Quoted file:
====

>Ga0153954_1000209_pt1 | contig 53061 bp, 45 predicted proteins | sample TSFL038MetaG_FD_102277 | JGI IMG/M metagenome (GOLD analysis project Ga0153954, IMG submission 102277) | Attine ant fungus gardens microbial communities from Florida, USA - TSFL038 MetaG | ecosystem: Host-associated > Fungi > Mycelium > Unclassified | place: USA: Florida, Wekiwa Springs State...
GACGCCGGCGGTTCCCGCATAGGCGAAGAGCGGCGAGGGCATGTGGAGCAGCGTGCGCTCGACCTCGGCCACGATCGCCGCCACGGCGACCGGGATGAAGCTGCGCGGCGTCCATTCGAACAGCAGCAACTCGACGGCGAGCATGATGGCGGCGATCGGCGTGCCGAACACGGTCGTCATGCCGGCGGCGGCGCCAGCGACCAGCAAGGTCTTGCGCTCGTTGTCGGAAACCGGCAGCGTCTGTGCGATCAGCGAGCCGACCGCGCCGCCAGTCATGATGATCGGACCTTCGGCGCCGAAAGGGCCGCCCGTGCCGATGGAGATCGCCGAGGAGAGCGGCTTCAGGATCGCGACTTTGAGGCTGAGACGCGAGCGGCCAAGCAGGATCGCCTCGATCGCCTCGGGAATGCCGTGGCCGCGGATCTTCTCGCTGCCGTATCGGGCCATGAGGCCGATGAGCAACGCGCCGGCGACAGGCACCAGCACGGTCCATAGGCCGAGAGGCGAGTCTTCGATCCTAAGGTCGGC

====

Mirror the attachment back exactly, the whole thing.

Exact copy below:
>Ga0153954_1000209_pt1 | contig 53061 bp, 45 predicted proteins | sample TSFL038MetaG_FD_102277 | JGI IMG/M metagenome (GOLD analysis project Ga0153954, IMG submission 102277) | Attine ant fungus gardens microbial communities from Florida, USA - TSFL038 MetaG | ecosystem: Host-associated > Fungi > Mycelium > Unclassified | place: USA: Florida, Wekiwa Springs State...
GACGCCGGCGGTTCCCGCATAGGCGAAGAGCGGCGAGGGCATGTGGAGCAGCGTGCGCTCGACCTCGGCCACGATCGCCGCCACGGCGACCGGGATGAAGCTGCGCGGCGTCCATTCGAACAGCAGCAACTCGACGGCGAGCATGATGGCGGCGATCGGCGTGCCGAACACGGTCGTCATGCCGGCGGCGGCGCCAGCGACCAGCAAGGTCTTGCGCTCGTTGTCGGAAACCGGCAGCGTCTGTGCGATCAGCGAGCCGACCGCGCCGCCAGTCATGATGATCGGACCTTCGGCGCCGAAAGGGCCGCCCGTGCCGATGGAGATCGCCGAGGAGAGCGGCTTCAGGATCGCGACTTTGAGGCTGAGACGCGAGCGGCCAAGCAGGATCGCCTCGATCGCCTCGGGAATGCCGTGGCCGCGGATCTTCTCGCTGCCGTATCGGGCCATGAGGCCGATGAGCAACGCGCCGGCGACAGGCACCAGCACGGTCCATAGGCCGAGAGGCGAGTCTTCGATCCTAAGGTCGGC